Feeding small amounts of fruit isn’t going to harm your dog as long as it’s given in the context of a healthy balanced diet and should be a treat.
Can Dogs Eat Persimmon Skin?
Yes, your dog can eat persimmon skin. However, before you feed him persimmon skin, you should quickly check on the variety of persimmon. If you provide your dog the Hachiya persimmon, it will need to be very ripe, or it will be incredibly bitter, and your dog will wonder what you’re trying to feed him.
But the Fuyu persimmon is a different story; your dog can eat them when they are firm and not fully ripe or when completely ripe; there’s no bitter taste.
Can Dogs Eat The Leaves Of The Persimmon?
Persimmon leaves contain vitamin C, magnesium, tannins, amino acids, and fiber. In Japan, they are commonly made into tea using dried or fresh leaves. They are bitter and probably not to everyone’s taste. Sometimes the Japanese also use larger, mature leaves to wrap a sushi dish called Kaki No Ha Zushi.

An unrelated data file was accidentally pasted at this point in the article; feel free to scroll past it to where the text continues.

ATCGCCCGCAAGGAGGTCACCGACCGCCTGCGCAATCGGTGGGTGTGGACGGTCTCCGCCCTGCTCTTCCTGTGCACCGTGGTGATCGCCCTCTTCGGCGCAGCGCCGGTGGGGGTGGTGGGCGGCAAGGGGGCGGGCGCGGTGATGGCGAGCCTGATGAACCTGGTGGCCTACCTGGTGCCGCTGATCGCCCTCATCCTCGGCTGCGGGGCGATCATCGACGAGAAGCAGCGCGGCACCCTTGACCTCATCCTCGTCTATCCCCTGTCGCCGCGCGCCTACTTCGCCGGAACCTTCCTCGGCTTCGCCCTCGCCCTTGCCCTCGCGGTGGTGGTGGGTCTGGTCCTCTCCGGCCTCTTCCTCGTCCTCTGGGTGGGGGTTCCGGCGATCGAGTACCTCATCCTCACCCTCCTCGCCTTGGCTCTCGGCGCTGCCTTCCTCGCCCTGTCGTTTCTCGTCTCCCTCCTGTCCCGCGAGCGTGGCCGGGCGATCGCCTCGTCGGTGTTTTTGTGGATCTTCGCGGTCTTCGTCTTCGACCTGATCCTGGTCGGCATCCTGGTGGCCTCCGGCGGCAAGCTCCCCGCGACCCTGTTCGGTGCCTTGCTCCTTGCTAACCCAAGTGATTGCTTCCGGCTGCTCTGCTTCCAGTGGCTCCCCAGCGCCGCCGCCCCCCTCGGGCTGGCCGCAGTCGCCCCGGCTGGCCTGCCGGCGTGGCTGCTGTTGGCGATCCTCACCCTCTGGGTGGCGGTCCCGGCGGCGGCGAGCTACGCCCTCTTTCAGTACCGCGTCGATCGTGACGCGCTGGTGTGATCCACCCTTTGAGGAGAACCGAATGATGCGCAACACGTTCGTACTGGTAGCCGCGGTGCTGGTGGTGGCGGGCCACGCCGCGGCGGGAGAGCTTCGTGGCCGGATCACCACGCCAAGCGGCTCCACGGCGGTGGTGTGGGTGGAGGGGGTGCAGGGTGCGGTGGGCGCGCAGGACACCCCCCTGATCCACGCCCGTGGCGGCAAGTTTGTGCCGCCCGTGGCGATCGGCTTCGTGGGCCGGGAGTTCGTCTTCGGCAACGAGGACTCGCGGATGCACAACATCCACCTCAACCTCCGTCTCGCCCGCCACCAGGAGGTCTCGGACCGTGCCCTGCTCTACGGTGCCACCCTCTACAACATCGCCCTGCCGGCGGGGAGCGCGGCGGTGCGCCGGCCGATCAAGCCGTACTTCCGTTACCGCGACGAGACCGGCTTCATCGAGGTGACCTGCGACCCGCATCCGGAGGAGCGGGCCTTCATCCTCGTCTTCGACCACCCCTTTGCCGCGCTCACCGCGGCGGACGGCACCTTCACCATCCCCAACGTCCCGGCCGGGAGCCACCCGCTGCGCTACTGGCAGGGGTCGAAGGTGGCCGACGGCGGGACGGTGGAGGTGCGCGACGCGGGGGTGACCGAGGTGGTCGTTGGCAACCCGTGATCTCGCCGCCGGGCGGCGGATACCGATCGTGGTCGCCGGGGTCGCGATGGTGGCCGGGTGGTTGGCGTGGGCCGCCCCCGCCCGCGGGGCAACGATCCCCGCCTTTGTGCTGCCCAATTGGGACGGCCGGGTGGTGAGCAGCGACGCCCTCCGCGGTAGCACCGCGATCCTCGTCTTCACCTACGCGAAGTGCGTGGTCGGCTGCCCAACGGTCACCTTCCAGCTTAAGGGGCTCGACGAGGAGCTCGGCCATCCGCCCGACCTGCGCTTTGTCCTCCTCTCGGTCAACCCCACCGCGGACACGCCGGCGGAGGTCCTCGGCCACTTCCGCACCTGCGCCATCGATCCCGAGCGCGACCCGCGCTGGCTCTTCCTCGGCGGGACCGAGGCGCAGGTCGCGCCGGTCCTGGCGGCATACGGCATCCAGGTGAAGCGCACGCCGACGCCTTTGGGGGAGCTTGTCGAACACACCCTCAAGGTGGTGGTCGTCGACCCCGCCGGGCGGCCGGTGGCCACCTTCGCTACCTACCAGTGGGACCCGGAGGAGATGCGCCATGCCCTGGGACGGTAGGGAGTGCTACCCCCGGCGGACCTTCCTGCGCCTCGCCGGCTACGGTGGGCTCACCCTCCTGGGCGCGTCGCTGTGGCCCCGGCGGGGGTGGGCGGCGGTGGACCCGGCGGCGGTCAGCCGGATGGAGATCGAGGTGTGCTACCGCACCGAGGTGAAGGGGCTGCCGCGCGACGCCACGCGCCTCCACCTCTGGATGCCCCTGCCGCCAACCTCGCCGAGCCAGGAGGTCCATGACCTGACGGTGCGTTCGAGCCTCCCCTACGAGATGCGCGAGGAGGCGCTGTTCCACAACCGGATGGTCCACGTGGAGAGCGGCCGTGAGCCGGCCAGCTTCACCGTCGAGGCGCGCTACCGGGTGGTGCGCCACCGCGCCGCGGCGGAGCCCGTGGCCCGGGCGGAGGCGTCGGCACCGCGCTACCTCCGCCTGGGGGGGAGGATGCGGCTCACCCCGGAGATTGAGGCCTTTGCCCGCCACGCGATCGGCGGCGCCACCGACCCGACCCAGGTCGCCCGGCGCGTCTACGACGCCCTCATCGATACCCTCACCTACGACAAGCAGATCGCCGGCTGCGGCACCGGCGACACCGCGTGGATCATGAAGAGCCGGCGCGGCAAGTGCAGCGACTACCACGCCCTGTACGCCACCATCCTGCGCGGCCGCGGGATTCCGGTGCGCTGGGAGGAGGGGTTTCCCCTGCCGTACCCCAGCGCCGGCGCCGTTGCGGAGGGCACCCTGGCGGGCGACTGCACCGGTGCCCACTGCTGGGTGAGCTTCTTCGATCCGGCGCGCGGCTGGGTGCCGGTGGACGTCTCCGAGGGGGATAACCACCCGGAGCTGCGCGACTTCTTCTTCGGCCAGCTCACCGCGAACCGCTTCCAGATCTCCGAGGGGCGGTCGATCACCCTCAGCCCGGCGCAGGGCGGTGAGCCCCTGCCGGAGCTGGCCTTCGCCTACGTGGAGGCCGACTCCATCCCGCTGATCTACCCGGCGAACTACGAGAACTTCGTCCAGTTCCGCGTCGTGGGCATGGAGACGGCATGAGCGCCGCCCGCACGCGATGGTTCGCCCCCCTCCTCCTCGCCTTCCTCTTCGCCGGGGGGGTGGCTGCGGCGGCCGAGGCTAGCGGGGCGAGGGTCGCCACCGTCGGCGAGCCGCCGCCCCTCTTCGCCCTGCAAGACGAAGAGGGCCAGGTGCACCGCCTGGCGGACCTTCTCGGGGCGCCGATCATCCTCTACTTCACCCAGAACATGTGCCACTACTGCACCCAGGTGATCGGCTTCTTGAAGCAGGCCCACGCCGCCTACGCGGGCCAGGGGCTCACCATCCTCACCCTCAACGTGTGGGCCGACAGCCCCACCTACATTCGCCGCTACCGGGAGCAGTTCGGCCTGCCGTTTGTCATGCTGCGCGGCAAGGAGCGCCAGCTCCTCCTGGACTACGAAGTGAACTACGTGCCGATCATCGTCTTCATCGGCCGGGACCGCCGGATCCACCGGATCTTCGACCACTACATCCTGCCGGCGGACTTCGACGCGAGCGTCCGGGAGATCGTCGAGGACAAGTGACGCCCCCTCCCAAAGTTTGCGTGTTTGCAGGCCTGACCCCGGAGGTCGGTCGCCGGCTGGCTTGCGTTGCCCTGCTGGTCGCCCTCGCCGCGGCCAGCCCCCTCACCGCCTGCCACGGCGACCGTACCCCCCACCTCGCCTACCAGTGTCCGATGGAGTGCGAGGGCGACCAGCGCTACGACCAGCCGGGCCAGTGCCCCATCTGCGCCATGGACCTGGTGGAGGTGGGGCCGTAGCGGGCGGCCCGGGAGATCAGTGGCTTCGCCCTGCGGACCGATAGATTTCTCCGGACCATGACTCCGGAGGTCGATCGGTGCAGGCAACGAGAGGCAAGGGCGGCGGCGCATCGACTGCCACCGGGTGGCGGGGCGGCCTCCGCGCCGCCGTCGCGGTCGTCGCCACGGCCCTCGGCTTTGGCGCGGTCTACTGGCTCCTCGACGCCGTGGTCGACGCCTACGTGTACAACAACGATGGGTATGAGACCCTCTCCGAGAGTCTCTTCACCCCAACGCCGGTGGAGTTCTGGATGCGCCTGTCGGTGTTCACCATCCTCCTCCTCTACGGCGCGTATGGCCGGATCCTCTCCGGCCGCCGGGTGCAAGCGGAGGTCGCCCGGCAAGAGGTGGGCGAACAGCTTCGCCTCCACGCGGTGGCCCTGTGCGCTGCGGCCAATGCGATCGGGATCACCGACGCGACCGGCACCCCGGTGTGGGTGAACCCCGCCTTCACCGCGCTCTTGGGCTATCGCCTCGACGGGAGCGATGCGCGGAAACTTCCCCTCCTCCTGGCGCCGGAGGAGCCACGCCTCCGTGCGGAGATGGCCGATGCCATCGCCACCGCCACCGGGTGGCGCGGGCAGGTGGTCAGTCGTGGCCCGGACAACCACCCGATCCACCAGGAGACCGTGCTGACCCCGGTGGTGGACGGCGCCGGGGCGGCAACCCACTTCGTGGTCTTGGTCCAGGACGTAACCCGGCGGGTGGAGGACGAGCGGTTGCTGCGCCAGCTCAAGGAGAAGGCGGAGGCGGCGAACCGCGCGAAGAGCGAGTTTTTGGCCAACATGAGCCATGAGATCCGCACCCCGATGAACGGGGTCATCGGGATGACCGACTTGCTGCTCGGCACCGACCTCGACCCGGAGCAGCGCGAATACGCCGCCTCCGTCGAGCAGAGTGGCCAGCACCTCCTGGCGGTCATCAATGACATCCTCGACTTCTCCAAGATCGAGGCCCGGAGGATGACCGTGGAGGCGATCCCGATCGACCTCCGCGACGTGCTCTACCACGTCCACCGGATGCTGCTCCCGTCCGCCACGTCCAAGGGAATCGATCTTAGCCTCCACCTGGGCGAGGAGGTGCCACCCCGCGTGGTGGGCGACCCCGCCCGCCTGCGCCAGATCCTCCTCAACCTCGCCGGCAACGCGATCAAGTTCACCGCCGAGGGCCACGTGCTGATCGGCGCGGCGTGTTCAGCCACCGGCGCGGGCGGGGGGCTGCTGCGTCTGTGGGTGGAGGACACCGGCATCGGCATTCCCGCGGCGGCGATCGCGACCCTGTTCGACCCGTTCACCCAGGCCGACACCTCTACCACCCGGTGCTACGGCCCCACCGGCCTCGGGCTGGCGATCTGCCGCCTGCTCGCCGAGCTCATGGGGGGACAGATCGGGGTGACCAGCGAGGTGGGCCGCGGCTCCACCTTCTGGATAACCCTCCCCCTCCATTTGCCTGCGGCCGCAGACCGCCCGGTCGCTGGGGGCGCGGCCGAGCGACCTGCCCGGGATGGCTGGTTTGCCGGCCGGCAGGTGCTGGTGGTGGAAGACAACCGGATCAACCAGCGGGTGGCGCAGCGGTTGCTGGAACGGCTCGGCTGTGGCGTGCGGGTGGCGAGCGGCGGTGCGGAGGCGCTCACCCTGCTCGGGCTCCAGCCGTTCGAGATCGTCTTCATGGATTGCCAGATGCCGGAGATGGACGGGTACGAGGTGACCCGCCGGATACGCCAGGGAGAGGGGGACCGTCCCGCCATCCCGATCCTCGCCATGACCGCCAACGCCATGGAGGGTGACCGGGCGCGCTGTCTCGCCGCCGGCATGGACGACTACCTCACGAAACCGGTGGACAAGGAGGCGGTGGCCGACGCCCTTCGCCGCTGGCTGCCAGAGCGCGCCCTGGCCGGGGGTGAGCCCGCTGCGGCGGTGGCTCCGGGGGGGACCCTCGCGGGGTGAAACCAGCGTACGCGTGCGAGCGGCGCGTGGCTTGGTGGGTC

I can’t think of any sound reason that makes sense why you would want to give the leaves to your dog. They taste bitter, your dog probably won’t like them, and they might even give him diarrhea because of the fiber they contain.
Should your dog eat some of the leaves of his own accord, I wouldn’t worry too much, they aren’t toxic as such, but they might disagree with him.
Are Fuyu Persimmons Safe For Your Dog?
Fuyu persimmons are safe for your dog to eat. You can eat this variety of persimmon when they are not fully ripe, and so can your dog. They lack the Hachiya variety’s bitterness, which needs to be fully mature before eating, as we talked about at the start. The Fuyu variety is easily recognizable because they look like an orange tomato.